I'd thought of replacing the mast but did't but seen yours might still do, I made the canopy as is but didn't glue it to the hull so I could use the boat with or with out, but would agree on your point as to how strong tin strips of MDF are but as you said it a great kit & one well worth picking up in mho.
If you don't wish to rework the model then you could always use it as is, in the knowledge that it's easy to replace parts in the future...Delete
Great blog post, and an excellent looking miniature. Very nice!ReplyDelete
Thanks, Roy! I'm so glad I finished this model; it was sitting on my workbench for so long with just undercoat on it.Delete
Cracking work and I love the modifications. I did something similar with my funnel, but the magnets are an inspired touch.ReplyDelete
It sounds to me as if pretty much everyone has replaced the kit funnel. Indeed, it's a fairly obvious upgrade!Delete
A beautiful looking "brown water" steamer, suitable for a journey to the Heart of Darkness, or for transporting light loads on a great lake.ReplyDelete
I'm impressed by your neat solutions to MDF's shortcomings in certain structural roles.
Bamboo has a long and impressive history as a maritime material.
Rare earth magnets - a glimpse into the future.
Bamboo skewers are both strong and cheap. Their main shortcoming is the limited range of diameters that they come in (just one, I think!).Delete
I've used one or two magnets for other tasks as well, but considering that they came in a pack of 50 or 100 (I forget which), I'll have plenty for the future!
Fantastic piece. Thanks for posting this.ReplyDelete
Glad you liked it, D.E.W. I'm quite pleased with the way this boat turned out.Delete
Great bit of conversion work on an mdf model and well worth it imo. The use of magnets is truly inpirational.ReplyDelete
Thanks, Joe. The use of magnets seemed obvious to me, but I suppose I could have made the canopy removable with "post and socket" or some other technique instead...Delete
Love the trick with the magnets. Very well done indeed.ReplyDelete
Thanks, Michael. It did work out very well, though it was a slow build as I replaced one support leg at a time to make sure that I had each new one lined up correctly.Delete
Looks good and the modifications (despite the missing parts) make sense.ReplyDelete
Thanks, Simon. The painting was much quicker than I had predicted, so although this model might have taken a long elapsed time to complete, it was relatively little effort - if that makes sense...Delete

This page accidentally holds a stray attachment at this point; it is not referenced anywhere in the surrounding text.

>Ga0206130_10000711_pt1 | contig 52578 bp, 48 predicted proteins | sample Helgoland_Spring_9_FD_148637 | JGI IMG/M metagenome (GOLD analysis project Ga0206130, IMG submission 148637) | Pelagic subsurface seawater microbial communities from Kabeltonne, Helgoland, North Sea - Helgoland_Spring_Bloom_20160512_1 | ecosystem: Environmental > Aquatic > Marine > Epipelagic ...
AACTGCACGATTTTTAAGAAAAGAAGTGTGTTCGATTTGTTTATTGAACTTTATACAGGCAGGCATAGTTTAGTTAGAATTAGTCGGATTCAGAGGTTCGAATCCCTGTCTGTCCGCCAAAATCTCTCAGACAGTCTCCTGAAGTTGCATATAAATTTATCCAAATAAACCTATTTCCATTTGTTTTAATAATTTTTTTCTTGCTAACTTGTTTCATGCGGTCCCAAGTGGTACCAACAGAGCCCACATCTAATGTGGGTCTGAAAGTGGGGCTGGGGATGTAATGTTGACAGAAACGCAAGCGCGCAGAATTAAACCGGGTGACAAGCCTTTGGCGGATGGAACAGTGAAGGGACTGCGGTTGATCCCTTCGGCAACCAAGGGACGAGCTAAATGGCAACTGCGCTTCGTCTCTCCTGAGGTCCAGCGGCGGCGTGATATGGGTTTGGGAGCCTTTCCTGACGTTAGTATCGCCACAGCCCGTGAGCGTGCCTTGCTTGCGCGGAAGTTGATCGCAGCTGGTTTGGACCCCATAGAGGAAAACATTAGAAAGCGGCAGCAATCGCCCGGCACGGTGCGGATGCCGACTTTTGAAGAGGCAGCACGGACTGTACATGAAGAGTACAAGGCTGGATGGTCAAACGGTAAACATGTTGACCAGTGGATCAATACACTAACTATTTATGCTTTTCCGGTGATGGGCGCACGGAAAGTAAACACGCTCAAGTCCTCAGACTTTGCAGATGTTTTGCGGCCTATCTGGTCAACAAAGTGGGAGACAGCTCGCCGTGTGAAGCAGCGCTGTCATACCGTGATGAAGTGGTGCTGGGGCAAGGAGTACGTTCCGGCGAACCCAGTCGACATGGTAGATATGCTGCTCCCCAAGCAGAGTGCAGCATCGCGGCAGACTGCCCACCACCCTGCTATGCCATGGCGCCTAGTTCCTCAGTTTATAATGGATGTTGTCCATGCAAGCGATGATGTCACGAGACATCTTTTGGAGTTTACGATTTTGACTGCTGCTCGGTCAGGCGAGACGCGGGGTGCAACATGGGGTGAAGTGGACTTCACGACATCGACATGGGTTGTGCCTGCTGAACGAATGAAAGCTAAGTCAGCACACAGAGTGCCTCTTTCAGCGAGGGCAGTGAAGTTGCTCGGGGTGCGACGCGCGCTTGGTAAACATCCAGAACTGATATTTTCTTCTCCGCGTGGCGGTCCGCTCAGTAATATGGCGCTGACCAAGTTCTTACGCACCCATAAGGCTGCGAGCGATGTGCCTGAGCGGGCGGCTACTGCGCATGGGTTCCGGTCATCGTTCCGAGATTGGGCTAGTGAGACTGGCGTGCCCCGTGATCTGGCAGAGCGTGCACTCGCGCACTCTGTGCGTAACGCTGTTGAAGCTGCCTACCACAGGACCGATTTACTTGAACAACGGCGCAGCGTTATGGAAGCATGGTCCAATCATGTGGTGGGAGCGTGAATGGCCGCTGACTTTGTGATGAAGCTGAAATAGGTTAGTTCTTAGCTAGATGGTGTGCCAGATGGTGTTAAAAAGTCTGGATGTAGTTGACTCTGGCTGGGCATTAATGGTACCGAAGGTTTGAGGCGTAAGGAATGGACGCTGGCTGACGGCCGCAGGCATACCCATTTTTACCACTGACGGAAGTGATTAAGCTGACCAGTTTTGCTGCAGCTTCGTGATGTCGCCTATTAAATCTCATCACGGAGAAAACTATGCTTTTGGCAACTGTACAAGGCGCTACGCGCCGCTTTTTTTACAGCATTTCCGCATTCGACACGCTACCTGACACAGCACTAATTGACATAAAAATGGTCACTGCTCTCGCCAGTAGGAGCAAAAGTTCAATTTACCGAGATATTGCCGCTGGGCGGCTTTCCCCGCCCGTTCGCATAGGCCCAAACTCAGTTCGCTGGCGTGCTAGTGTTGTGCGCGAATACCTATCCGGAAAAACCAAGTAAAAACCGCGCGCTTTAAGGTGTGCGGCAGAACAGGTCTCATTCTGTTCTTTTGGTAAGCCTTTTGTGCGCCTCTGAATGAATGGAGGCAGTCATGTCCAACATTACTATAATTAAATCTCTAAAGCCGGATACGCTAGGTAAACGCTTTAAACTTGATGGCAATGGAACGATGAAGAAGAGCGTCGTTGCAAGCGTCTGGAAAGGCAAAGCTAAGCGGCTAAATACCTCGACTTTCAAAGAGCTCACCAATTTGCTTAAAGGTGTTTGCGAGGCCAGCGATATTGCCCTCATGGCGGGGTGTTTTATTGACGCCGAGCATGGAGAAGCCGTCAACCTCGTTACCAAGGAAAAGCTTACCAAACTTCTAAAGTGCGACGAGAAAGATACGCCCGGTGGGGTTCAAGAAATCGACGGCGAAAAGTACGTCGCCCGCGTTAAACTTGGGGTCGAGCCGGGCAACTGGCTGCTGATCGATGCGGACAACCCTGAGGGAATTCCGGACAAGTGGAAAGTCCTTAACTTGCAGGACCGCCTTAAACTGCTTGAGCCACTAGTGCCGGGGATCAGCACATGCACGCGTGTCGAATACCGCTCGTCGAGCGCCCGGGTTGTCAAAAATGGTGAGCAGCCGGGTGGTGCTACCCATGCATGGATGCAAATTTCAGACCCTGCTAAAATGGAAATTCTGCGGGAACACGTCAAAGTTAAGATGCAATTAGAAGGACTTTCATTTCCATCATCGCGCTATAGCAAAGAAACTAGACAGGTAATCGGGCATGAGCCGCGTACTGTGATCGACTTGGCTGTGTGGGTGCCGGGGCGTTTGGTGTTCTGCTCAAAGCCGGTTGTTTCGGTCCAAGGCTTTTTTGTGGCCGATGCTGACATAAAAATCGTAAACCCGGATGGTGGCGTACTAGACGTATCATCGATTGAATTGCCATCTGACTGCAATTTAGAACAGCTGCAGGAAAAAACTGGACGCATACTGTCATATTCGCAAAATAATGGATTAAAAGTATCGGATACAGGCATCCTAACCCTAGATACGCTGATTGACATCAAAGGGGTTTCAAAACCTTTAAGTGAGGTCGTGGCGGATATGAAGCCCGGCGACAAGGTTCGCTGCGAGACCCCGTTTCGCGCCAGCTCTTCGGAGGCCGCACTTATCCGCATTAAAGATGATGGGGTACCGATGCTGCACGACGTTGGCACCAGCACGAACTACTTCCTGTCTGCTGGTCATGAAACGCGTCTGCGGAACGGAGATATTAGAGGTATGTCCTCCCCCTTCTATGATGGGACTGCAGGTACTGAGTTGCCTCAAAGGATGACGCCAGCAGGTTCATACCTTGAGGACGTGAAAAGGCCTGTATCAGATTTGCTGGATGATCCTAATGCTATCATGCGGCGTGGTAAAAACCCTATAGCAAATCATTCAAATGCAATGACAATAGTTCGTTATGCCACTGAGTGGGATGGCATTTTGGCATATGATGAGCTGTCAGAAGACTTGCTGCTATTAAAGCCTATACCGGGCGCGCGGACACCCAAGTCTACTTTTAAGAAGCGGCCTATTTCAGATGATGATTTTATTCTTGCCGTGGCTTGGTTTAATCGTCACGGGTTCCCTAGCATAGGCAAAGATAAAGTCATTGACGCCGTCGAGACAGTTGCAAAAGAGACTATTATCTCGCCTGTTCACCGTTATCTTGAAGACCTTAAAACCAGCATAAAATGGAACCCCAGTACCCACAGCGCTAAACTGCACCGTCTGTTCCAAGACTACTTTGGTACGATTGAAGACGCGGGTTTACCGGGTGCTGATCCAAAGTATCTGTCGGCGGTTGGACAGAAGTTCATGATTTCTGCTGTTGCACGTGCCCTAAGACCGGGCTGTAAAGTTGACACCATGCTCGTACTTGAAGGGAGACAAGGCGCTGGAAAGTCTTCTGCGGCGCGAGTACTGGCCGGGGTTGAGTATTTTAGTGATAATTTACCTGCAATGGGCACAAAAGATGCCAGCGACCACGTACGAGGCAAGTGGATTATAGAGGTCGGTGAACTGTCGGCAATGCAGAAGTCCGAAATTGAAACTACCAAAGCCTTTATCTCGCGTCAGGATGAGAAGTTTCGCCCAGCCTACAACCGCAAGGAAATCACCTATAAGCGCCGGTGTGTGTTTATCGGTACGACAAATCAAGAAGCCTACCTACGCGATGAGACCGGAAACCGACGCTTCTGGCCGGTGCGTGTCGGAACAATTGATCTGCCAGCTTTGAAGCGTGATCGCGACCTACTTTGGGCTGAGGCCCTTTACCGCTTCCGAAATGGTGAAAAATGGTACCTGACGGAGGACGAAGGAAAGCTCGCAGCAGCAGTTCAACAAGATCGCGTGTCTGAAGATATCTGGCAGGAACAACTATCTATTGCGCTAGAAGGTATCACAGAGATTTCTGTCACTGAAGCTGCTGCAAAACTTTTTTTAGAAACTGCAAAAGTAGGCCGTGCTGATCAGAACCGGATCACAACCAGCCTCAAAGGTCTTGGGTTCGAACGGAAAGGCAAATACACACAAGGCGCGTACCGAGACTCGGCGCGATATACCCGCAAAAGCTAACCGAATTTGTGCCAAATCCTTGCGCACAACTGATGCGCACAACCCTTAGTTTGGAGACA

That looks excellent! And its a super idea to fit magnets to the canopy - and one that I will probably borrow when I build my own! I'm hoping to use the launch in the third adventure of the new Congo campaign. It isn't actually needed, but will add a lot of flavour to the game. Good work!ReplyDelete
Thought you might like it, Lee :-) !Delete
Creatve and wonderful job!ReplyDelete
Thanks, Phil. This kit wasn't really that difficult, mind...Delete
Excellent bit of modelling and brushwork Hugh, and you grabbed my attention at the very start of the post when you mentioned "building rivers" - something I need to do, so I'm looking forward to seeing how you tackle the job :-)ReplyDelete
Ah, the river! I'm not sure how I'm going to tackle this yet, so it might take a while before my ideas coalesce. I'm juggling concepts in my head: painted MDF with raised banks, a printed mat, or perhaps some terrain tiles with sunken features? All have advantages and disadvantages...Delete
I am amazed at what is possible with mdf kits these days, but I completely agree that for certain parts of the models, substitute materials are a necessity.ReplyDelete
I think the manufacturers are getting a lot better and more adventurous at designing these kits. For example, there are some really impressive vehicles and useful 28mm furniture available now, as well as the more traditional slab-sided buildings.Delete
a lovely bit of work and modifications. I have the same kit in my mdf pile ,so will certainly be using something similar.. thanksReplyDelete
Thanks, Dave. I'll look forward to seeing your version of this :-) !Delete
At first glance I thought this was a out-ot-the-box build. It was only after looking at the subsequent photos did I realise you added skewers, straws, pins and magnets to the build. Creative work all around :)ReplyDelete
Normally, I would build an MDF model pretty much out-of-the-box. However, I felt that the long, thin parts of this model were perhaps too fragile to withstand much handling - so I replaced them.Delete
Awesome Blog! I really enjoyed your WIP's. I look forward to checking out more of your posts.ReplyDelete
I'm very pleased that you like it and hope that I can continue to provide many more interesting articles in the future :-) .Delete